WILTON — Wastewater samples will soon be screened as part of a U.S. Centers for Disease Control and Prevention (U.S. CDC) program.

The Maine Department of Health and Human Services (DHHS) announced Wednesday, Jan. 26, more than a dozen sites throughout the state would be monitoring wastewater for the virus that causes COVID-19. Results will improve Maine’s ability to track the spread of the virus and tailor the state’s public health response in the face of the Omicron surge.

Sampling for the federal program had already begun Wednesday in Rockland and Boothby. Bethel, Wilton, Bath, Yarmouth, and Guilford-Sangerville were expected to begin sampling within a few days.

“Last year you asked me to look into COVID testing our wastewater,” Wilton Water and Wastewater Superintendent Heinz Grossman said during the Jan. 18 Selectperson meeting. “I did. It was extremely cost prohibitive because we’re in Western Maine.

“Through the summer, having discussions with different inspectors, I let one of the head inspectors know what you guys had asked,” Grossman said. “They’re doing a study around the country and I got us into it.”

Two fluid tests per week will be taken for a year, he noted. The federal government is taking care of the transportation, Grossman said. The big problem (last year) was getting the samples to Massachusetts, he added.


Grossman has completed the paperwork. Data from the study will be compiled by county and accessible to all, he said.

“We will be able to see our data versus data throughout the state of Maine,” he noted. “The goal was 20 [towns] in Maine so I’m glad I got us in to that. Good job on you guys asking me to pursue it. That helped it work out.”

In an email Thursday morning, Jan. 27, Grossman said he began taking samples Tuesday and he won’t need to do anything different when the second phase of the program starts. “The sample size is small, only 250 mL,” he wrote.

According to the DHHS release, the first phase of the U.S. CDC program, lasting three months, will focus on trends in the presence and concentration of SARS-CoV-2, the virus that causes COVID-19, in wastewater. The second phase, lasting 9 months, will add genomic sequencing to help identify new variants. Data from the program will be publicly available at the county level in the coming days on the U.S. CDC COVID Data Tracker website.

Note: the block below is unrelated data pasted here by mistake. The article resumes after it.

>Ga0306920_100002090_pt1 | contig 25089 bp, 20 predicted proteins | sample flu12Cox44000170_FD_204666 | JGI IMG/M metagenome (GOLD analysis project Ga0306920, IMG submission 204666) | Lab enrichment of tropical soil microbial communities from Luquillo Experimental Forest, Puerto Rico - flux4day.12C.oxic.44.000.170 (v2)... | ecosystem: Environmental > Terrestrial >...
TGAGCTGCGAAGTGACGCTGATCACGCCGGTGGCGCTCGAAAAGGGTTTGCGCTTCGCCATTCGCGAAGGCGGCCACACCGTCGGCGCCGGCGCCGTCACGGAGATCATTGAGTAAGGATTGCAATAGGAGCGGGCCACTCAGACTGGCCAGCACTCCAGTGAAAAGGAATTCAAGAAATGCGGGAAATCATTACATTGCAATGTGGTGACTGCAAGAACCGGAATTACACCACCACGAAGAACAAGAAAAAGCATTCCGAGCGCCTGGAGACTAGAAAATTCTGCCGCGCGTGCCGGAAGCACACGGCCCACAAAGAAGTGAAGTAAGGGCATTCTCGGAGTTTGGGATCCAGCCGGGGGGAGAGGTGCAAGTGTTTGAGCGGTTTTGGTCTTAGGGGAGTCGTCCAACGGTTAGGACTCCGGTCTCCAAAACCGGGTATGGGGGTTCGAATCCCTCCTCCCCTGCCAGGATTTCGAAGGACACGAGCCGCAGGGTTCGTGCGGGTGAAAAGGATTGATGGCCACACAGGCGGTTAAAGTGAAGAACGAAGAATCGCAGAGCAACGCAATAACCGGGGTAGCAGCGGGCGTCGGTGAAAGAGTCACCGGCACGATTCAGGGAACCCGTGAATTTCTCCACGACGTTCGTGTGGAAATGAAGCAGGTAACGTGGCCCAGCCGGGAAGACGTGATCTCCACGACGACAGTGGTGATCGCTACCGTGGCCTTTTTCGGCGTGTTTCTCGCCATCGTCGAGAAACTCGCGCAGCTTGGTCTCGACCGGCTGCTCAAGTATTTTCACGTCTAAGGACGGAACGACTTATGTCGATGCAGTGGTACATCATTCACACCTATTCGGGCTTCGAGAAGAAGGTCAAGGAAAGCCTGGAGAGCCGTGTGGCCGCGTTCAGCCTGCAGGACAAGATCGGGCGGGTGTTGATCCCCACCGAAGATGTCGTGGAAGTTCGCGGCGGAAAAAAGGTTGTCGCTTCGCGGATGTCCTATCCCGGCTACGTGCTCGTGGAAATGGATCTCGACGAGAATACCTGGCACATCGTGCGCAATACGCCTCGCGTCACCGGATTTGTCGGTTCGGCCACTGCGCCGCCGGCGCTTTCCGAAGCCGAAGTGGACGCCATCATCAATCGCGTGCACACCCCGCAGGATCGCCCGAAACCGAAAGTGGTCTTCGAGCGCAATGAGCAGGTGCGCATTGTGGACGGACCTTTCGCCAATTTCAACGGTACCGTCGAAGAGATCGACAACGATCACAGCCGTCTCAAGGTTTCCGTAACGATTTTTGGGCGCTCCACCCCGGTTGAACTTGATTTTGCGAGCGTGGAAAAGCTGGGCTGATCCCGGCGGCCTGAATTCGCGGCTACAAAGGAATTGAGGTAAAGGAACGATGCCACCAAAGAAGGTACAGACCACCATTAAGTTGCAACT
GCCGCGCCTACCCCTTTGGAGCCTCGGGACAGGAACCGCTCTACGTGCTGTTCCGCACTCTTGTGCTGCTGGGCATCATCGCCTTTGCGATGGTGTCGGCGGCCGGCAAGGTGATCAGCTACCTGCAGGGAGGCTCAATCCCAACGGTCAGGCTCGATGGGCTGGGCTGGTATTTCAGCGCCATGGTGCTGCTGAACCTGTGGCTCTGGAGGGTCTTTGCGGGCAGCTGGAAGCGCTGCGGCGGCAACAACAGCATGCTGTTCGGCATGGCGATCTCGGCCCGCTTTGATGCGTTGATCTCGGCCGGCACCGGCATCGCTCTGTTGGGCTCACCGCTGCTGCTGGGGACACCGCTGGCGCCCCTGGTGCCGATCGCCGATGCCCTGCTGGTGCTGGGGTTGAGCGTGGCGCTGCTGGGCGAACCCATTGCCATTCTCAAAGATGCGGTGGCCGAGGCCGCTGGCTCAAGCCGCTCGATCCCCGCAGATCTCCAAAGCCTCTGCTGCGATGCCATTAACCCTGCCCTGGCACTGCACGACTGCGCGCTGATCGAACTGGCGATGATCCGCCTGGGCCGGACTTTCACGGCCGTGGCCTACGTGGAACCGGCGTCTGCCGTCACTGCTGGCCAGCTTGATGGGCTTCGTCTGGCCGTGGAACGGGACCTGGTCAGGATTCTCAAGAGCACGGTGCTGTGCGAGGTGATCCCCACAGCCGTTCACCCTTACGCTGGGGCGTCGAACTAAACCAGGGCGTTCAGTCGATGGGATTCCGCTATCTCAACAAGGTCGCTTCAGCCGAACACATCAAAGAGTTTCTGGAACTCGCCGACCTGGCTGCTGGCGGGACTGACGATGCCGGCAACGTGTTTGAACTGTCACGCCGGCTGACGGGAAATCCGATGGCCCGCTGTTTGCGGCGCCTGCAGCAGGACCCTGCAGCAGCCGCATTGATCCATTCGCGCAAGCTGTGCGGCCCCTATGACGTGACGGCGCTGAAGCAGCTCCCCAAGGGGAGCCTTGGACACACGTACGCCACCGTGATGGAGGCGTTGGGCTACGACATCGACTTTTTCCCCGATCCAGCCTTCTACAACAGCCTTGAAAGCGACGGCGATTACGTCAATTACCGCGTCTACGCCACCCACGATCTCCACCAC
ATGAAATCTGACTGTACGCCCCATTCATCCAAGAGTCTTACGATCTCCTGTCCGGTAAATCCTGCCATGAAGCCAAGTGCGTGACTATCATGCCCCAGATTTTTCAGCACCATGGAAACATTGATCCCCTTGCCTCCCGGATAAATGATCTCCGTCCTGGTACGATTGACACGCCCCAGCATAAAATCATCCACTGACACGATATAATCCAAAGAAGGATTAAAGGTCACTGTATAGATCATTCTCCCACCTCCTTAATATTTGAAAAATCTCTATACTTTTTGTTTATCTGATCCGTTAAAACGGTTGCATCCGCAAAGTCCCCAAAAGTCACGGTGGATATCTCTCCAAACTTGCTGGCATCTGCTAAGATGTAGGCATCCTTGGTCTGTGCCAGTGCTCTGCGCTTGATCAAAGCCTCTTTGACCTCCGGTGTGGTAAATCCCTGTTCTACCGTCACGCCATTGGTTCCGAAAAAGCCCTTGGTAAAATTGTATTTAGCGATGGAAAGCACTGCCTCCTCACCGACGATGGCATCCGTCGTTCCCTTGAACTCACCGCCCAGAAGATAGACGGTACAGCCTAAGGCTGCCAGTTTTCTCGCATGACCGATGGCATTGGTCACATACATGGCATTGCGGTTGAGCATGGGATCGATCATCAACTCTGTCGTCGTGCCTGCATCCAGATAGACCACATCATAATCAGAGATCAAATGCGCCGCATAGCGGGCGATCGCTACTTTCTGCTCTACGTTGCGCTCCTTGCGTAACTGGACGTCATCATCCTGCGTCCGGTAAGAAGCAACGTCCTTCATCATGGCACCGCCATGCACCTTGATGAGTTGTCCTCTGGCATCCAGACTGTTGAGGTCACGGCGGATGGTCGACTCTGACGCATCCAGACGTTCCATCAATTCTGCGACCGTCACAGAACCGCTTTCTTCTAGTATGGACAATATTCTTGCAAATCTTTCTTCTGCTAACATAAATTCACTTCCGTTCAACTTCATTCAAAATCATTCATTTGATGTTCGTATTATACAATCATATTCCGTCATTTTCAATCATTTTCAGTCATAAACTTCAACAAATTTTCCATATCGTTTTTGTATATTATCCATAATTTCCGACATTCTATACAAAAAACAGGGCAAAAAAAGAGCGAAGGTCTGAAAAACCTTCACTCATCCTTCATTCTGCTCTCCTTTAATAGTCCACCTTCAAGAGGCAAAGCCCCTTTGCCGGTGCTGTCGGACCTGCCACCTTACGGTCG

The DHHS release also noted Maine Center for Disease Control and Prevention (Maine CDC) has launched its own project at up to 16 municipal wastewater treatment plants throughout the state. Maine CDC is partnering with Biobot Analytics, Inc. of Cambridge, Massachusetts, to collect and test samples twice a week through at least June 2022. Eight sites are now receiving testing supplies and training: Blue Hill, Belfast, Greater Augusta Utility District, Calais, Brunswick Sewer District, Presque Isle Water District, and Portland Water District (East End and Westbrook). Additional sites will join the project in the coming week.

Maine CDC will update and post data from its wastewater testing program on its website once data is available. The data will also be available in a different format on the U.S. CDC website noted above.


Both programs will complement Maine’s existing COVID-19 screening systems, including clinical testing and monitoring of the health care system.

“Wastewater screening has become an important tool to help Maine gauge the prevalence of the virus and follow its trends at a time when public health experts are saying that new case counts are becoming a less valuable metric in the wake of omicron and increased at-home testing,” Governor Janet Mills said. “I welcome the opportunity to partner with municipalities to provide this expanded public health service, including detecting of potentially new variants, which will help keep Maine people informed, safer, and healthier.”

“Tracking community-level changes in the prevalence of COVID-19 helps to understand trends and target Maine’s response to the pandemic, particularly as new case counts become less meaningful during the omicron surge,” Health and Human Services Commissioner Jeanne Lambrew and Maine CDC Director Nirav D. Shah said. “We welcome expanded wastewater screening  as well as new testing sites for individuals, which will help Maine people keep themselves and their communities safe and healthy.”

Wastewater screening can be an early indicator of the burden of COVID-19, helping public health officials better understand the extent of infections within communities where wastewater screening is occurring. The virus can be shed in the stool of individuals with symptomatic or asymptomatic infection, many of whom may not seek testing.

Also today, DHHS announced new options for COVID-19 testing in Maine.

• On Tuesday, a PCR testing site opened at the Windham Mall. Testing is available Monday-Friday from 8 a.m. to 4 p.m. Appointments are required.


• Beginning Monday, Jan. 31, rapid antigen testing will be available at the YMCA in Auburn, Monday – Thursday from 10 a.m. to 2 p.m. Drop-ins are welcome. Curative, which already operates several testing sites in Maine, will begin managing the site in mid-February and expects to add PCR testing.

Additionally, the testing site at the Augusta Armory now accepts drop-ins. Appointments remain recommended but are no longer required.

Maine DHHS and Maine CDC continue to add COVID-19 testing options and, at the direction of Governor Mills, will be announcing a plan to distribute tests directly to Maine people.

More information on COVID-19 testing sites and general guidance on at-home testing options is available at maine.gov/covid19/testing.

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